The protein extraction samples (30–60 μg) were separated by electrophoresis on 12% SDS-PAGE gels at 165V for 2.5 h. The separated proteins were then transferred onto PVDF membranes (Millipore, Billerica, MA) at 110 V for 1 h. The membranes were blocked overnight in PBS-Tween (PBST) with 5% skim milk and 1% bovine serum albumin to prevent nonspecific binding. Membranes were then incubated for 1 h with primary antibody (HO-1, RCH Antibodies, Sydenham, Ontario, Canada; HO-2, and GPx, Stressgen, Victoria, British Columbia, Canada; SOD, Santa Cruz Biotechnology, Santa Cruz, CA; and CAT, Sigma-Aldrich). Following incubation with the primary antibody, the membranes were washed five times for 5 min in PBST and then incubated in the appropriate secondary antibody [1:15,000 goat anti-rabbit IgG (Vector Laboratories, Burlingame, CA) for HO-1, HO-2, and SOD; and 1:25,000 goat anti-mouse IgG (Bio-Rad Laboratories, Hercules, CA) for CAT and GPx] for 1 h, and washed as after the primary antibody. Following the second set of washes, secondary antibodies were detected by enhanced chemiluminescence (PerkinElmer Life Sciences, Boston, MA) and exposed onto X-OMAT Blue XB-1 film (Kodak, Rochester, NY).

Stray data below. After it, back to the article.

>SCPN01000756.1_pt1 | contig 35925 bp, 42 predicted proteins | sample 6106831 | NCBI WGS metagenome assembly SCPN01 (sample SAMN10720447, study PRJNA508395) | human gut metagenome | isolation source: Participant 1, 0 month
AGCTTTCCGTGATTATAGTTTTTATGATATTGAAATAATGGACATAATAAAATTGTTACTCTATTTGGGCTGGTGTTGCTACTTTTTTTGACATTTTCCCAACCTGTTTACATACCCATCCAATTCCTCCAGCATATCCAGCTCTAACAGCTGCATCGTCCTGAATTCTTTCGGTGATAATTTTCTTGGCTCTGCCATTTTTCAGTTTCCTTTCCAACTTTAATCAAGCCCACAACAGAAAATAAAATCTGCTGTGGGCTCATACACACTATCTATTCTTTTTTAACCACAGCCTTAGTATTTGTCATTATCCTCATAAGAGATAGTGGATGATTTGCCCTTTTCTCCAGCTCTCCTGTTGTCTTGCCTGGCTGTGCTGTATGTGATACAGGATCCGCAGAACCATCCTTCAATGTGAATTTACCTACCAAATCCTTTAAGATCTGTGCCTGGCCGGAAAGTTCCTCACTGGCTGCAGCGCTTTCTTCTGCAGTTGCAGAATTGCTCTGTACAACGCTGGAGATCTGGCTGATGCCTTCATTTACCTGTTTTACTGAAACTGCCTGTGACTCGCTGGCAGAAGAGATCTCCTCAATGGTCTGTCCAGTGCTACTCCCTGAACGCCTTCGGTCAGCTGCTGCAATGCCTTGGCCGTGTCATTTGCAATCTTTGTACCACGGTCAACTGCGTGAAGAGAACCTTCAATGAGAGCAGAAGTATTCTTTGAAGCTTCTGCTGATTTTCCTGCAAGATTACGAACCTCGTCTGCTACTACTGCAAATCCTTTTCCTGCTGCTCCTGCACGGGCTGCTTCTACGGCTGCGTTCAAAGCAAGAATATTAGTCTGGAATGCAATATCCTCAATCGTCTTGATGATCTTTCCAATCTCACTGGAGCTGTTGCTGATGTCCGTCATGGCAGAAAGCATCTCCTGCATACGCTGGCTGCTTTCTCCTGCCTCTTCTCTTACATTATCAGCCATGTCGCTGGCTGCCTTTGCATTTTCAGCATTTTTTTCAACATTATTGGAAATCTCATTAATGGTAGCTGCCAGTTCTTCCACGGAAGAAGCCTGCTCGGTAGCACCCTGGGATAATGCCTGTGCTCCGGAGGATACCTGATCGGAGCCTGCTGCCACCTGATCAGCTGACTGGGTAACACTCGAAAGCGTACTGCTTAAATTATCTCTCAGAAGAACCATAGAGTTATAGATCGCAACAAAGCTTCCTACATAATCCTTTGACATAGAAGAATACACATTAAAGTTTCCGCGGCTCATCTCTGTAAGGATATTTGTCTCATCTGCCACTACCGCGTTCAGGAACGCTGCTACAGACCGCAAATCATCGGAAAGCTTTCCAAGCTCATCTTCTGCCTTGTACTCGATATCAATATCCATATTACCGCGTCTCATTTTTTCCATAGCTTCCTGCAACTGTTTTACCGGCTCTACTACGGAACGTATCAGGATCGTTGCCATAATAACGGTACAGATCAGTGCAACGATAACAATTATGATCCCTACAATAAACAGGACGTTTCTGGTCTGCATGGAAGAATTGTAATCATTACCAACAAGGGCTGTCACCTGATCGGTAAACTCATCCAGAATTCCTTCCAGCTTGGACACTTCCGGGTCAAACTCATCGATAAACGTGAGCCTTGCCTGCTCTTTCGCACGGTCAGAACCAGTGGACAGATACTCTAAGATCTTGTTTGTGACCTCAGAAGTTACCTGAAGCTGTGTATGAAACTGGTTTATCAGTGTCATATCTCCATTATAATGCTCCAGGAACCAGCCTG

As an internal control, all membranes were stripped of bound antibody (100 mM 2-mercaptoethanol, 2% SDS, 62.5 mM Tris, pH 6.7) at 50°C for 30 min and reprobed for the housekeeping protein β-actin (1:8,000, Sigma-Aldrich). The membranes were processed as above.
Immunofluorescence staining of CSE-treated HTR8 SVneo cells.